You feel like no one understands what you are going through.
And guess what? No one does! You are a unique mother (and person for that matter!) and the challenges (and joys) you face are all your own. It is so easy to compare yourself to others or to feel like you “should be” feeling, acting or doing things a certain way. There are lots of people who rush to offer you advice--your friends, your own mother, and about half the random people you pass on the street or stand in front of in the check-out line. It seems like everyone claims to know exactly what you are going through, or they want to tell you all about their experience and (probably) how they had it worse. No one seems to really take the time to listen because they think they know your story. Nope. They don't. Your experience is unique.
I don't know your story.
I don’t know what your particular struggles are as you undertake on the heroic task of parenting a newborn and transforming your life around the arrive of this child. You might be recovering from a traumatic birth, you might be struggling with nursing, you might be feeling abandoned by your partner or desperately lonely and overwhelmed during long hours alone with your baby. You might feel like you’ve got it all together in one moment, and like you are losing your mind the next. You might be thinking about your return to work or your decision to not return to work and how this change will impact your career, your future, your finances. You might be worrying about your body, your sex life, your relationship, or your identity. You might not even know what is wrong, but you know that you need some help.
Your pain is real.
I don’t know your story, not yet at least. But I do know that your pain is real. You deserve to have support. You deserve to have the time to really talk and be truly listened to. You deserve a safe place to cry. And you deserve to know that you can feel better and more in control even when things are incredibly tough. I provide a place for you, as a new mother, to figure out what you need and receive the support and structure that will help you do more than just survive during this transition.
You don't have to fit into a box.
You probably know about Postpartum Depression and Postpartum Anxiety. These are real and important diagnosis, and I'll say more about them in a minute, but first I want to say that many of you will struggle mightily in the first year to two years of motherhood, and you might never relate to the label or the diagnosis of Postpartum Depression or Postpartum Anxiety. You just won't fit into those boxes. And that is just fine. It doesn't mean you are struggling less or that you don't need support. It doesn't mean you are weak, or making things up, or not trying hard enough. I urge you to trust your gut on this one. If you feel like you could use a place to talk about your unique experience of motherhood and what it is that is challenging you, trust that feeling and find that place. If you'd like to learn more about Postpartum Depression and Postpartum Anxiety, read on, and check out the link at the bottom of the page for even more information and amazing resources for Postpartum Depression and Postpartum Anxiety.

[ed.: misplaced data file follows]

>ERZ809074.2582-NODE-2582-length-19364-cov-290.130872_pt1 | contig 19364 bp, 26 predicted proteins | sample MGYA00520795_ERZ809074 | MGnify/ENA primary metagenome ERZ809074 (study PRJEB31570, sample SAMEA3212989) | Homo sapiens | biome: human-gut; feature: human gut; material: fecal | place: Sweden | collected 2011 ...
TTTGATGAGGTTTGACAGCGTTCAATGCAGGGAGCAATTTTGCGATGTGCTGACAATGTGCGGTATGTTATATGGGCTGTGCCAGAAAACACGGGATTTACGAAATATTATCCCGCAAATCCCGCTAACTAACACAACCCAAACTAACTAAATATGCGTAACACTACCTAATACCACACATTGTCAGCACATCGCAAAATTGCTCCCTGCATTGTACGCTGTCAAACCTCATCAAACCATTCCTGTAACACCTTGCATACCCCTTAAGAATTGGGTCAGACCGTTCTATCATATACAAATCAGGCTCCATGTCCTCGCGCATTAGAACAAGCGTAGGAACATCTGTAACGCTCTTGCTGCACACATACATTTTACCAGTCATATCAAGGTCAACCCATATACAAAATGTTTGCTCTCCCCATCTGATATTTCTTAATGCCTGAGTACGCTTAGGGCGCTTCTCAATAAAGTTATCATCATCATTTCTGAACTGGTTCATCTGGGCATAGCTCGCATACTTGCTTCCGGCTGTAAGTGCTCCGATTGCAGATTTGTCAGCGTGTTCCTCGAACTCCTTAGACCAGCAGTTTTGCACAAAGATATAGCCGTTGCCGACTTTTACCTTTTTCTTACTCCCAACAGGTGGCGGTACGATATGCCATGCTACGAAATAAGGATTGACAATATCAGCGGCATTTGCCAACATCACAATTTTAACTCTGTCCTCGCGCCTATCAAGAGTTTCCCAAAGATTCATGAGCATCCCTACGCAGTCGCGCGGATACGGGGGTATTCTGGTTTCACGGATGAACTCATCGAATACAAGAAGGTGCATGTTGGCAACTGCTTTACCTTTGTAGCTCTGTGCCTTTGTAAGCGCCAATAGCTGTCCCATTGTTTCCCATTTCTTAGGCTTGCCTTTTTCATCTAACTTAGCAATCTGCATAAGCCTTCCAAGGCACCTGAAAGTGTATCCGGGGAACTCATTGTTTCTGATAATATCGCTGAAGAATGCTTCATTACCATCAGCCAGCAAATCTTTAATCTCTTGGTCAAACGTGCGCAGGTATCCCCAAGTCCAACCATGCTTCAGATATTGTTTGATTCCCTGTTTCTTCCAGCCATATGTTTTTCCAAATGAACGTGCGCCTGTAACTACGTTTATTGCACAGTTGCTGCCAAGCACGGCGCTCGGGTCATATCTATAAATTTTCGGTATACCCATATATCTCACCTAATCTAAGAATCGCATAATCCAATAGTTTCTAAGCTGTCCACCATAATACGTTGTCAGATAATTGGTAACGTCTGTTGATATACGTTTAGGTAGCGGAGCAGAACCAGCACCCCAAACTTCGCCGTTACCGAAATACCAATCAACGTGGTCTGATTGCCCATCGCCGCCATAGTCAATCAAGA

Around 15 percent of women experience a clinically diagnosed postpartum depression in the first year after childbirth. Postpartum depression can show up in many different ways (we are all unique remember), but some of the common symptoms are:
- Feelings of anger or irritability
- Lack of interest in the baby
- Changes in eating and sleeping patterns
- Lots of crying and feelings of sadness
- Feelings of guilt, shame or hopelessness
- Loss of interest, joy or pleasure in things you used to enjoy
- Thoughts or fantasies of harming the baby or yourself
Postpartum depression is treatable. However, it requires that we truly allow ourselves to get the support we need. Shifting your mindset from being solely focused on caring for your baby, to taking exquisite care of yourself can be very difficult and counterintuitive. It takes a lot of courage to ask for this help, and it is absolutely the best thing you can do for your baby, yourself, and the other relationships in your life. The right therapist can help you prioritise your needs and assemble a team that will keep you and your baby, and the rest of your family, supported, healthy, and able to grow and develop. Lastly, if you do feel that you are struggling with Postpartum Depression, it is best to begin treatment as soon as possible and begin your journey back to health.
Approximately 6 percent of pregnant women and 10 percent of postpartum women experience clinical levels of anxiety. For some this anxiety is paired with depression, for others the anxiety is experienced without symptoms of pre/postpartum depression.
As with postpartum depression, postpartum anxiety can look differently for different women. Some of the symptoms include:
- Constant worry
- Feeling that something bad is going to happen
- Racing thoughts
- Disturbances of sleep and appetite
- Inability to sit still
- Physical symptoms like dizziness, hot flashes, and nausea
I am not going to reinvent the wheel here by trying to describe all the signs and symptoms of PDD and PDA. This has been done extraordinarily well on THIS PAGE over at www.postpartumprogress.com.
Find the support you are looking for
If you are a new mom in Boulder, Colorado, I would love to hear from you and hear your story. Together we will find a way through your unique transition to motherhood. You don't need to be alone. Reach out today and start discovering your path through to joy and connection.